James O’Barr, creator of the world-renowned comic book series “The Crow,” will be a guest at this year’s Tucson Comic-Con.
O’Barr’s appearance in town coincides with the 30th anniversary of “The Crow” series’ launch through Caliber Comics in 1989, and the 25th anniversary of the film adaptation, which starred Ernie Hudson and Brandon Lee, son of Bruce Lee.
O’Barr grew up in a Detroit orphanage where he and his brother were often left out of activities.
He learned to entertain himself by drawing. A former United States Marine who was stationed in Berlin at the height of the Cold War, O’Barr partially attributes his creativeness for “The Crow” to the depressing and isolating atmosphere there.
O’Barr has attended Tucson Comic-Con before, and his fiancée lives in town. He visits the city about once a month.
“I really like Tucson a lot,” said O’Barr, who lives in Texas. “The old vintage buildings and the resale and antique shops make it a really fun place to go to.”
O’Barr is one of dozens of big names making appearances at this year’s comic convention, set to take place from Friday, Nov. 1, to Sunday, Nov. 3, at the Tucson Convention Center, 260 S. Church Ave., downtown.
Tucson Comic-Con was founded in 2008 by husband-and-wife team Mike and Teresita Olivares, who would spend every Wednesday night together at comic shops in Tucson.
“One night he just looked at me and said, ‘Ya know what? Tucson needs a comic convention,’ ” Teresita said. “He put it on in three months.”
The first Tucson Comic-Con was a single-day event that attracted roughly 500 people.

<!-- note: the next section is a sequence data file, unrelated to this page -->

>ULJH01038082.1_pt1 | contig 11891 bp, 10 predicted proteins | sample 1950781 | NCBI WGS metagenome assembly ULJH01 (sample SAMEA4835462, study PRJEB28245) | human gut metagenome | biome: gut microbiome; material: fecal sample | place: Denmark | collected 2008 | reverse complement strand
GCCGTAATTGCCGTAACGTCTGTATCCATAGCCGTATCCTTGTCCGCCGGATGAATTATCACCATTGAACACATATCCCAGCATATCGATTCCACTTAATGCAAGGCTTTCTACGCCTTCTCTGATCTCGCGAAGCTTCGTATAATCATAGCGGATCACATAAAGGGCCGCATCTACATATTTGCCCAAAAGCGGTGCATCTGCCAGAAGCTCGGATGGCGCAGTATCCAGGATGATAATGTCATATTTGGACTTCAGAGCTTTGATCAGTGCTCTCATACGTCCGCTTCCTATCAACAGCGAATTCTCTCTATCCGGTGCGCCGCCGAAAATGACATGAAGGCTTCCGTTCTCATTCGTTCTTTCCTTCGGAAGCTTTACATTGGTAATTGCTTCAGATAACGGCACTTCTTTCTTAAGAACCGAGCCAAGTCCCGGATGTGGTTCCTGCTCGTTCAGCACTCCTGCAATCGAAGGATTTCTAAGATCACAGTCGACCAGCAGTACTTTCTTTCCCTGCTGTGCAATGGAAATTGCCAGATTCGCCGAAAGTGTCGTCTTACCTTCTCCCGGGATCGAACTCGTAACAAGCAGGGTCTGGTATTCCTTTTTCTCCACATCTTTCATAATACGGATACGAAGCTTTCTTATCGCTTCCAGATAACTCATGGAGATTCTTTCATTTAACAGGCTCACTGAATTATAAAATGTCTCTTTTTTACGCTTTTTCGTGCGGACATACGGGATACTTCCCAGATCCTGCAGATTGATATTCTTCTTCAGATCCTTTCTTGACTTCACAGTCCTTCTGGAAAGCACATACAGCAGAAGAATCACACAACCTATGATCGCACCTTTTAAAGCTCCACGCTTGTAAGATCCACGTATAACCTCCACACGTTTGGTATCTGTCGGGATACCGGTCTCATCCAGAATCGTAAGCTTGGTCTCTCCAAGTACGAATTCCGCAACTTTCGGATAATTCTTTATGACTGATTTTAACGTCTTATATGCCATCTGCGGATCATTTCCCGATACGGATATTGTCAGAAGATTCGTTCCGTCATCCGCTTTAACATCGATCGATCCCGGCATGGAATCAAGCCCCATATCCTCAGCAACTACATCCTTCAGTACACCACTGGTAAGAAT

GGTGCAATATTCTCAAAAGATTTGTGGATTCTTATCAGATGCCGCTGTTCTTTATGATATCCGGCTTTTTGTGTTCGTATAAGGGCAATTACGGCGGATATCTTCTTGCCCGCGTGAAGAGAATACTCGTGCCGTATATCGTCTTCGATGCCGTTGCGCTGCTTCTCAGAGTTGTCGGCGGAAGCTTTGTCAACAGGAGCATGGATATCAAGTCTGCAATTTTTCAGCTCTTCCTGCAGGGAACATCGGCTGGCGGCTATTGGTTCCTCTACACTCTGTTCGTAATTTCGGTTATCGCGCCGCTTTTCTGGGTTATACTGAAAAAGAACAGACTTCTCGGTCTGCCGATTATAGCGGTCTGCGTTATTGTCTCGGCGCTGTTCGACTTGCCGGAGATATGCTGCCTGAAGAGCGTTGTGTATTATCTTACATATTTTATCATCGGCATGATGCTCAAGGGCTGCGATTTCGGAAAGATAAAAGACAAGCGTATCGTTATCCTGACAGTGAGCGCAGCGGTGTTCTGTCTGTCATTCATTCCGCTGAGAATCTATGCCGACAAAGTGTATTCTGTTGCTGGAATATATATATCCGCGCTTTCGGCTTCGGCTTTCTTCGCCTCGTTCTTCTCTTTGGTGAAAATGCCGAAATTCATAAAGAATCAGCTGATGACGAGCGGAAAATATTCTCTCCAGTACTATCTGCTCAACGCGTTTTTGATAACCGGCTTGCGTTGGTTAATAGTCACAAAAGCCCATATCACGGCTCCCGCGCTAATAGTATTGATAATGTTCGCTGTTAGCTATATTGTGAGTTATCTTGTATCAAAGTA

Attendance has grown by about 2,000 every year, Teresita Olivares said.
This year, she expects about 19,000 people to walk through the doors.
Fan groups from all over Arizona, including the 501st Legion Dune Sea Garrison that celebrates Star Wars through cosplay, and Arizona Avengers, honoring the heroes of the Marvel Universe, will be in attendance.
There will be a gaming area, where visitors can geek out playing the latest video, card and tabletop games and the convention’s Artist Alley, that will host writers and artists from around the world, some of whom will offer rare commissions.
Dozens of vendors will be on-hand to sell all kinds of fandom collectibles.
“I think we represent Tucson perfectly. Teresita said. “Our attendees are attracted by art.”
In addition to the artists and vendors, there will be a costume contest at the Leo Rich Theater on Saturday, Nov. 2, as well as seminars and workshops meant to help aspiring comic book writers and artists hone their craft.
Barr said he is looking forward to attending this year’s Tucson Comic-Con.
“I really enjoy the arts community in Tucson,” said O’Barr. “Everybody knows each other and it feels like an extended family.”
Photos from last year's Comic-Con:
Lee Jaramillo is a University of Arizona journalism student apprenticing at the Star.